When Words Mean Nothing but DO Something

I watched Inception last night (loved it as expected; knew it was going to be my kind of movie ever since I heard about it in October of ’09 from its director of ski photography) and hit the pillow thinking about why it had worked as a film. It’s significant that I went to sleep to ponder a movie about planting waking-life ideas in people’s dreams.

Yeah, the movie sucked me in. I gladly suspended my disbelief, rode along with the filmmakers’ playful illusions and deceits, and kept chewing on them after it was done. Suspension of disbelief is one pinnacle of moviemaking and Inception achieved it for me through visual storytelling rather than clever wordsmithing. To convey how dream travel worked, there was no narration, not much dialogue, and only enough pseudo-science and vague technique to serve as what Hitchcock called a McGuffin: a plot device that is really only in there to drive the characters nuts. Which is of course what audiences love.

An on-location toast to the filming wrap for Inception. Why has it taken me this long to see this movie?

Film so often works when it’s not about words but about the spaces between them. So why am I sixteen years deep working in film, thirty-some years a fan of moving pictures? Why of all media does it intrigue me— the writer— so much? Because it’s not about what words mean. It’s about what they do.

I woke this morning realizing that this may be my connection to the athletes in our film, The Movement. Why am I directing a film about disabled skiers? What’s my connection to five people who don’t walk through the world exactly the way I do? I think it’s because they chose to ski, when society and even their own minds told them that was ridiculous. I suppose I, too, take “that’s ridiculous” as an invitation. I’m a writer who understands that words ultimately mean nothing. And here I am still writing.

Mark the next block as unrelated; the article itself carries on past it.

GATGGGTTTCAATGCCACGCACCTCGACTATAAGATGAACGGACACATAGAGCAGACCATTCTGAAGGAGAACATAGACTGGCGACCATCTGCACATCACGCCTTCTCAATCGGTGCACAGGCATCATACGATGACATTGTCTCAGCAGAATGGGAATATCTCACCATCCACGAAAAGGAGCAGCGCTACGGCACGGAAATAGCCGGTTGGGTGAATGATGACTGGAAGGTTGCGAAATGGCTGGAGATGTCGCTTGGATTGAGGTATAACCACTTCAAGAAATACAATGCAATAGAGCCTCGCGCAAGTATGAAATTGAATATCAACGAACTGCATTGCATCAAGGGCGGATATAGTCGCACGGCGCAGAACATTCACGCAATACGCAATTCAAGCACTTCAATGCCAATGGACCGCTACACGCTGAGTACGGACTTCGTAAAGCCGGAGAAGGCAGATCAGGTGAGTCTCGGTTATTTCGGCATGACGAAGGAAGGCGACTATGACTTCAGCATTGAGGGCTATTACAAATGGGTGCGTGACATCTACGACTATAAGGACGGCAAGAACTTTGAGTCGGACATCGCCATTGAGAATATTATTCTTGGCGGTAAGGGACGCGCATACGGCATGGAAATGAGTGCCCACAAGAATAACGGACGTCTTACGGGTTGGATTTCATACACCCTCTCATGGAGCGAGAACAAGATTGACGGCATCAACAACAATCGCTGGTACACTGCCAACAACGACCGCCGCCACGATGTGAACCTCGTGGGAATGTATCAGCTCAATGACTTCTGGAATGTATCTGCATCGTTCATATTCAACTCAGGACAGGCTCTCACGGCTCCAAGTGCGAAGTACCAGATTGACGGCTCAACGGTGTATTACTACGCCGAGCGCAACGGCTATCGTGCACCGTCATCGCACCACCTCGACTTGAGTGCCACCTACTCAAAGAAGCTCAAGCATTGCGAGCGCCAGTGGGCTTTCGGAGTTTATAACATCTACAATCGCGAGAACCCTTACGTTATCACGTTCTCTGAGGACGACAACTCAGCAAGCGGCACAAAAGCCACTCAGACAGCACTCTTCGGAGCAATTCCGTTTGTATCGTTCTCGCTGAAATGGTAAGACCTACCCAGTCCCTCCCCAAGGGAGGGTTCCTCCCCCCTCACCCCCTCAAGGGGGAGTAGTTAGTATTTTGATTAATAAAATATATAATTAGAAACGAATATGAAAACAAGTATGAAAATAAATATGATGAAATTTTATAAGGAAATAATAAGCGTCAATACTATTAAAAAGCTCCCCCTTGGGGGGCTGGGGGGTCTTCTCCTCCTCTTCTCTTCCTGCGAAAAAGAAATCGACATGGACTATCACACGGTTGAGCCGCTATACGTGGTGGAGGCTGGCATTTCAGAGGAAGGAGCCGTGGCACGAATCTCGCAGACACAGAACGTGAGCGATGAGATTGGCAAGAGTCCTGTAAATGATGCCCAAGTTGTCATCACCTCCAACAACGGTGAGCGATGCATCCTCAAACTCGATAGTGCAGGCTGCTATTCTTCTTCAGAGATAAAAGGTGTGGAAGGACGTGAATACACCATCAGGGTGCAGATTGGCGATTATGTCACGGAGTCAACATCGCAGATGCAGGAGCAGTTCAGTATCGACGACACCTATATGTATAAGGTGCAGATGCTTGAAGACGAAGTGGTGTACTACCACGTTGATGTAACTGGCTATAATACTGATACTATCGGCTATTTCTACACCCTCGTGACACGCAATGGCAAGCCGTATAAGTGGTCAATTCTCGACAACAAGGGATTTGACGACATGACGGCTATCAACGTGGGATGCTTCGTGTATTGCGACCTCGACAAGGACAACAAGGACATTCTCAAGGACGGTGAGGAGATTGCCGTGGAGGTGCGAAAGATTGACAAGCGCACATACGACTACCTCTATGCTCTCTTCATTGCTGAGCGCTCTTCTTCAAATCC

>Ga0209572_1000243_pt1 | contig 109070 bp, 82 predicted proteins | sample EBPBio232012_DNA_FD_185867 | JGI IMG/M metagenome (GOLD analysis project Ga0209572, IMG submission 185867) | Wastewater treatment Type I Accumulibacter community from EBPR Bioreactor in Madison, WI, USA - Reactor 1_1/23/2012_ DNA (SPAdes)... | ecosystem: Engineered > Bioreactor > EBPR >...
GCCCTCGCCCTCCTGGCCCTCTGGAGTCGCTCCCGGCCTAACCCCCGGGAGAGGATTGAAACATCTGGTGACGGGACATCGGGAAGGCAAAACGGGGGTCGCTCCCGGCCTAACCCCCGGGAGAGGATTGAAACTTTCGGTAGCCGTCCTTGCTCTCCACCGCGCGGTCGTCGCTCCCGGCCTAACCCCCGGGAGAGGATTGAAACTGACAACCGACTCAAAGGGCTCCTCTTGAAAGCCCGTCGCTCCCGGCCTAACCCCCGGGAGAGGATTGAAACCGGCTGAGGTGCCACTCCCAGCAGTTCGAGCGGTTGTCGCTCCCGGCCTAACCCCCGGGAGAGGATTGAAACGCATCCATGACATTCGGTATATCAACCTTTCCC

Words mean nothing? I’ll throw another writer’s meaningless words at the topic:

“I knew I should be a writer because it was something at which I would never be good enough.” — Some author, in an intro to his or her book. I think. Paraphrased here from memory. I haven’t been able to locate it again. See? Meaningless

It’s really only satisfying when the things we create see the light of day (or the glow of your monitor) and actually make something happen.

Think about all the hard work that goes into putting important things into just the right words— only to have that contract reneged upon, that screenplay mothballed, that novel pushed out of print. It’s not about what those words (or even those great huge conglomerations of words) mean, it’s about what they do while they are still alive.

Kind of like us humans, right?

Thanks for reading. Cheers,


Photos © Chris Patterson, used here with permission. Read more about Chris’ contribution to Inception in American Cinematographer, July 2010

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